Accidents are scary enough on their own, but being involved in a hit-and-run is often particularly emotional. A hit-and-run accident is any crash where the driver leaves the scene of an accident before authorities are able to respond.
According to a AAA Foundation Survey of National Highway Traffic Safety Administration (NHTSA) data, a hit-and-run occurs in the U.S. every 43 seconds. In 2016, 2,049 hit-and-run fatalities occurred, the highest of any year to date. With hit-and-run accidents and fatalities on the rise, it may be important to understand the impact they could have on you and your insurance.
Hit-and-runs in Massachusetts
Leaving the scene of an accident, whether you caused property damage, injury or death, is a criminal offense in Massachusetts. The penalties for leaving the scene of an accident will likely be proportional to the specific situation. If you leave the scene of an accident after causing serious injury or death, your penalties may be steep.
Massachusetts hit-and-run laws
In Massachusetts, if you are found guilty of causing a hit-and-run accident, you could face a number of serious repercussions, including:
- Possible jail time up to two years
- A fine up to $200
- License suspension of six months or possibly longer
If you leave the scene of an accident that has caused injuries, the penalties are more severe, including:
- A minimum of six months in jail, up to two years
- A fine up to $1,000
- License suspension for one year or more
- Payment of the victim’s medical bills and expenses related to the accident
How hit-and-runs impact car insurance rates in Massachusetts
If you have a hit-and-run on your record in Massachusetts, you can expect your auto insurance premiums to double.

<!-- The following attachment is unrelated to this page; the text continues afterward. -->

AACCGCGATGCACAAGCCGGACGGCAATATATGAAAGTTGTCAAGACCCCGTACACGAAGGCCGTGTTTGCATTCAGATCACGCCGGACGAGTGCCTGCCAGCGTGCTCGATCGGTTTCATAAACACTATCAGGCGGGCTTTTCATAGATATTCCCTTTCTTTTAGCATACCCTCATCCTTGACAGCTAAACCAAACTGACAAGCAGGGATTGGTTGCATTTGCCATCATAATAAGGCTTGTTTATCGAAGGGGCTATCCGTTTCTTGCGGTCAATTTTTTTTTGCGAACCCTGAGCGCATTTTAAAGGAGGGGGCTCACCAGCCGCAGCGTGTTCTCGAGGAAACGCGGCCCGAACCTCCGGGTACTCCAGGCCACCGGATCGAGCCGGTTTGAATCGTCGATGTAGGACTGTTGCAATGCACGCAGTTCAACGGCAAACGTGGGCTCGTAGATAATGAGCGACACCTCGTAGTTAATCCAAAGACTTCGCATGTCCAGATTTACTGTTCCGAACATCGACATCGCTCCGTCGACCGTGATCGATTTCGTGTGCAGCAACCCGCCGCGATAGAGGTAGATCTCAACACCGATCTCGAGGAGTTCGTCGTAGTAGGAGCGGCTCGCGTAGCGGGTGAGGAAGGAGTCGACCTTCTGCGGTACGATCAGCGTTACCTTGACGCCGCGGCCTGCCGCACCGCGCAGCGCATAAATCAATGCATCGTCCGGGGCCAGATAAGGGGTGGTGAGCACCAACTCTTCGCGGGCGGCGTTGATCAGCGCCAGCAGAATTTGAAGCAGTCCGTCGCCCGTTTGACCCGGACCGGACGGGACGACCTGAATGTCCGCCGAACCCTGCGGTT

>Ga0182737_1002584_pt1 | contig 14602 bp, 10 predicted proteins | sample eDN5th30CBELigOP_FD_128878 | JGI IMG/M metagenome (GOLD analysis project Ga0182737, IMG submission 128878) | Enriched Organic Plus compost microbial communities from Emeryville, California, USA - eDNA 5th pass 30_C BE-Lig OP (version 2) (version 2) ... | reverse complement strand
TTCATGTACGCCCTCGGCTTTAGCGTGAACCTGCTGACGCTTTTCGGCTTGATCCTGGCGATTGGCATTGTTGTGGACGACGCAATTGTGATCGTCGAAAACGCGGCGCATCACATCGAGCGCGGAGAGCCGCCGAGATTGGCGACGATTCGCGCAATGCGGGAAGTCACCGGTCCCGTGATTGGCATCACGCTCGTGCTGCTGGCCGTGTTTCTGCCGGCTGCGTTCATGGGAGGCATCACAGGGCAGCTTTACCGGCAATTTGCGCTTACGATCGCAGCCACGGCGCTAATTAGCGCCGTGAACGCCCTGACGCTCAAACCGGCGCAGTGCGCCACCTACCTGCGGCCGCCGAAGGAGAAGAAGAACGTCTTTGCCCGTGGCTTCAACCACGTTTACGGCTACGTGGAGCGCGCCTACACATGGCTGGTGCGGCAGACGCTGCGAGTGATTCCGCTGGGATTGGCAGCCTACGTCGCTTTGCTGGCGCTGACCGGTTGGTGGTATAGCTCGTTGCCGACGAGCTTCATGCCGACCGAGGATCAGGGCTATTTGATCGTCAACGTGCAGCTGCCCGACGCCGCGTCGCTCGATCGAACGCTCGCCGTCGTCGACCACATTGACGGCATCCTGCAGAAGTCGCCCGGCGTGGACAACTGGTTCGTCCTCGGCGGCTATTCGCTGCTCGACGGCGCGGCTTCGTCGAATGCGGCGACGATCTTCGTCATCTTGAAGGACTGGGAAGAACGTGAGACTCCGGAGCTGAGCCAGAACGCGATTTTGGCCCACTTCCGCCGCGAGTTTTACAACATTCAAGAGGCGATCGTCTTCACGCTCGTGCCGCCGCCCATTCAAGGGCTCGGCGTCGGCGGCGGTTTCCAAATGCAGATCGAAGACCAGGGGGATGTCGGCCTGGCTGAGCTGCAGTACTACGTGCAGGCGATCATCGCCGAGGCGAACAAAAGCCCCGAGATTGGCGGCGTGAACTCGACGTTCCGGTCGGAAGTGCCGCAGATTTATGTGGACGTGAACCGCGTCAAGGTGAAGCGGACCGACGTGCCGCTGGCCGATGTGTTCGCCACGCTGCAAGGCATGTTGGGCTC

Although the average full coverage premium in Massachusetts is $1,223 per year, quite a bit less than the national average, the average rate rises significantly if you cause an accident and leave the scene. The table below shows how much your average annual full coverage premiums could increase if you leave the scene of an accident that you cause.
Average annual full coverage premiums:
|Before a hit-and-run||After a hit-and-run||After a standard accident|
3 things to do after a hit-and-run in Massachusetts
As stressful as a being involved in a hit-and-run can be, there are a few steps that you can take after an accident that might help make things easier.
Call the police and get medical help if necessary
If you are the victim of a hit-and-run accident, the first step is to prioritize your health and safety. If you suspect you have sustained injuries, request medical attention right away.
Calling the appropriate law enforcement authorities to the scene may also be helpful. Filing a police report with details of the accident could help you remember exactly what happened when working with your insurance company.
Take pictures of damage and surrounding environment
If you are able, take pictures of the accident as soon as it has occured. Details you are able to document may end up providing valuable information for later on. If you do not have a camera, taking notes can also be helpful.
Call your insurance carrier
Shortly after the incident occurs and if you decide to file a claim, you should contact your insurance carrier to give the details of the hit-and-run incident. Be prepared to share your photos and documents of the incident, such as a copy of the police report. Filing the claim promptly, once you are done talking with the police and medical personnel, can be helpful.
Will insurance cover a hit-and-run?
If you are the victim of a hit-and-run accident, your own insurance policy might step in to help pay for the damages to your property and your medical bills. However, you do need to have the proper coverage for your insurance policy to respond to a hit-and-run situation.